Blowing air through the instrument without deliberately sounding a
pitch. Notated with a verbal instruction. Pitched air notes are very quiet. Unpitched notes may be made louder by allowing air to escape around the mouthpiece. 'Half and half' (i.e. half an embouchure) is quite efffective in the low register of the bass clarinet.
Air notes (clarinet):
Air notes (bass clarinet):
Rattling instrument keys. Notated with x-shaped notehads and a verbal
instruction. Relatively quiet on clarinet, but quite effective in the
low register of the bass.
Key clicks (clarinet):
Key clicks (bass clarinet):
Playing chords. In non-specific situations, notate by writing
a bottom note with the word 'chord' above. Although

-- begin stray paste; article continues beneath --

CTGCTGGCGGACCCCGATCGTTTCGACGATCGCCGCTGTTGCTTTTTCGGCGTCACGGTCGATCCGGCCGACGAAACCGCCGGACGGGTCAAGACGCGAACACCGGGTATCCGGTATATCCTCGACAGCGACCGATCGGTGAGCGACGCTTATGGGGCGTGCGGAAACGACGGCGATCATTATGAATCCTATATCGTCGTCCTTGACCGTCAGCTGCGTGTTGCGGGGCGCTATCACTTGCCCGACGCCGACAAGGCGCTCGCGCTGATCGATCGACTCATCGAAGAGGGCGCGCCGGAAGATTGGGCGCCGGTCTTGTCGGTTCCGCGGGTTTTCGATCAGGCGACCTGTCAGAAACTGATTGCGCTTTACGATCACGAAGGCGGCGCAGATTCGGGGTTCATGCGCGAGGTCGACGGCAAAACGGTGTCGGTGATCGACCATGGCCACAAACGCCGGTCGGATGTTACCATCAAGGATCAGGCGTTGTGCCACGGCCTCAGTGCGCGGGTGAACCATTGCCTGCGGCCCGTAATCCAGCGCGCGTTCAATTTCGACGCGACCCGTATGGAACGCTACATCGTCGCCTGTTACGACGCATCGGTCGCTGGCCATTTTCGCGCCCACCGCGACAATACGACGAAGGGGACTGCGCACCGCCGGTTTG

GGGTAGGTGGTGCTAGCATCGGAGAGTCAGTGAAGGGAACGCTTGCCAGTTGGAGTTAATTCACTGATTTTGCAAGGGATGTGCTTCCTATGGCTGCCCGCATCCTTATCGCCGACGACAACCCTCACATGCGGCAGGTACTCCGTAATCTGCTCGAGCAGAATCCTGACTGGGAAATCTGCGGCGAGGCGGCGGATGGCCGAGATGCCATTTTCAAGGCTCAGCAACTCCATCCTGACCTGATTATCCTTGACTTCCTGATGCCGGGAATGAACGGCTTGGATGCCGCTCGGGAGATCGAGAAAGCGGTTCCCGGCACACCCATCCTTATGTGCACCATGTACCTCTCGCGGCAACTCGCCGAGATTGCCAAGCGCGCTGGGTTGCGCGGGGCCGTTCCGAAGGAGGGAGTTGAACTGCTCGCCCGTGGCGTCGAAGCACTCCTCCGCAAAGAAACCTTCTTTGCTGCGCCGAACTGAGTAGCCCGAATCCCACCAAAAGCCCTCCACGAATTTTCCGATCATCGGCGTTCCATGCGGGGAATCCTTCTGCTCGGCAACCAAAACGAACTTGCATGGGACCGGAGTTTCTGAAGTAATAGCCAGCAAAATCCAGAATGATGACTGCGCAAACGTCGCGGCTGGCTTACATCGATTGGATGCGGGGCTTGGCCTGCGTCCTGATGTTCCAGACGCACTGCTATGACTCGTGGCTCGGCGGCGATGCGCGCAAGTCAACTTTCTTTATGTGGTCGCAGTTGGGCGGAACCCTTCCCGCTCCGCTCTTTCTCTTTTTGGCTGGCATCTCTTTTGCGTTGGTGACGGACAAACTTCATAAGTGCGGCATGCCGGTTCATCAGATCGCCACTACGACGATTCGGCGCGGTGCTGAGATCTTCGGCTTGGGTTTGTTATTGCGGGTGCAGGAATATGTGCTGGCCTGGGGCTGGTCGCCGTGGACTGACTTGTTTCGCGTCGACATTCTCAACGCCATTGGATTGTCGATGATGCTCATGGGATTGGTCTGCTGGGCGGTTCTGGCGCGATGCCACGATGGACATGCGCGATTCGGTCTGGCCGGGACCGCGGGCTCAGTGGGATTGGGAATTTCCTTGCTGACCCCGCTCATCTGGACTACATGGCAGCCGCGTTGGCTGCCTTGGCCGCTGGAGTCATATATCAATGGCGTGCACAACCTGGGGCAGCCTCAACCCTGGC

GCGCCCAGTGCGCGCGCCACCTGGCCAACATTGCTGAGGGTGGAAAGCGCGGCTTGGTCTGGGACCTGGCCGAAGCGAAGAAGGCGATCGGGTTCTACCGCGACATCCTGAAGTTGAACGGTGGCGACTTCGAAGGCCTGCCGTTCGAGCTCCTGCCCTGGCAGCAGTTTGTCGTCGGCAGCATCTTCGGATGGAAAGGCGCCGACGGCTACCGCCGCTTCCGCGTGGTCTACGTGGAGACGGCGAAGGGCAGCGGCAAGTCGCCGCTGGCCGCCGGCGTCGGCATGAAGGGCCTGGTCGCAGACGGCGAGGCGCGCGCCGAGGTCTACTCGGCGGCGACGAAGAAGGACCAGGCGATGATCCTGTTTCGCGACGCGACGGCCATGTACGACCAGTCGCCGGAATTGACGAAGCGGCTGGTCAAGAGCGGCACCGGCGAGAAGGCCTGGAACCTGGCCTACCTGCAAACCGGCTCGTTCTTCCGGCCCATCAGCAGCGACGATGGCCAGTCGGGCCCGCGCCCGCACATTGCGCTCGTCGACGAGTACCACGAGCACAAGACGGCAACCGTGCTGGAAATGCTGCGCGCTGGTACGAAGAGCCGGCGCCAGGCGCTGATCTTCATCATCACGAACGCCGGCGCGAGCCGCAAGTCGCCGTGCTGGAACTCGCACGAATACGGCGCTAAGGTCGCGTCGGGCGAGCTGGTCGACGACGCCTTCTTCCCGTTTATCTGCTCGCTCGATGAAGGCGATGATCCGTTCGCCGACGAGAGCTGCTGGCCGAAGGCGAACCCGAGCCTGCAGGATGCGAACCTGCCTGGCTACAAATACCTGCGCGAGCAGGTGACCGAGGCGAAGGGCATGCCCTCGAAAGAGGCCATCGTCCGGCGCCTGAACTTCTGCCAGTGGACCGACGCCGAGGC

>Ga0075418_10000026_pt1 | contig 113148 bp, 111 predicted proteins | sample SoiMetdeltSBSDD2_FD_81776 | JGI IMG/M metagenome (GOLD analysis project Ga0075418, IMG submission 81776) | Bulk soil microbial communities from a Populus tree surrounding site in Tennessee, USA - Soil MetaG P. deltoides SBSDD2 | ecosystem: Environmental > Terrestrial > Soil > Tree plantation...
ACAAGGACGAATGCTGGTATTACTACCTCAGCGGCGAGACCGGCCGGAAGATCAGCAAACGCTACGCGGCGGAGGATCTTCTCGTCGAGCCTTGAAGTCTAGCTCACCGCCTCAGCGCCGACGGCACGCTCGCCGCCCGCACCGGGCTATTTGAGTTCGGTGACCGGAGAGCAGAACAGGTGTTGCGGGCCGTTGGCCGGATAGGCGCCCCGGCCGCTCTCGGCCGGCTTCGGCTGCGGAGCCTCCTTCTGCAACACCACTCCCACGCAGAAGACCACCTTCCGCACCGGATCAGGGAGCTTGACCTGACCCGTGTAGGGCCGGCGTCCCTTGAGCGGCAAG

specialist manuals often give highly detailed fingerings for
chord production, the variability of production makes this
generally a non-specific effect. However, instruments
and players vary in the multiphonics they can find. For more
specific notations, consult specialist manuals.
It is possible for voice and instrument to sing and play either the same or different notes, and for both to move independently of one another. Watch out for the vocal range!
Write the sung notes in small noteheads, plus a verbal instruction. Sung multiphonics (clarinet):
Intervals smaller than a semitone. Notations vary, but the examples above show a microtonal inflection and a quartertone. Produced by using 'fake' fingerings and/or adjusting the embouchure. Microtones on the clarinet are practicable, but obviously need a great deal of care and attention to detail. Consultation with the player is probably the best way forwards.
Microtones on the bass clarinet are much more problematic, because of the covered holes.
There is no need to specify fingerings normally, so the use of alternative fingerings is generally left to the player. There should be a very good reason for specifying alternative fingerings!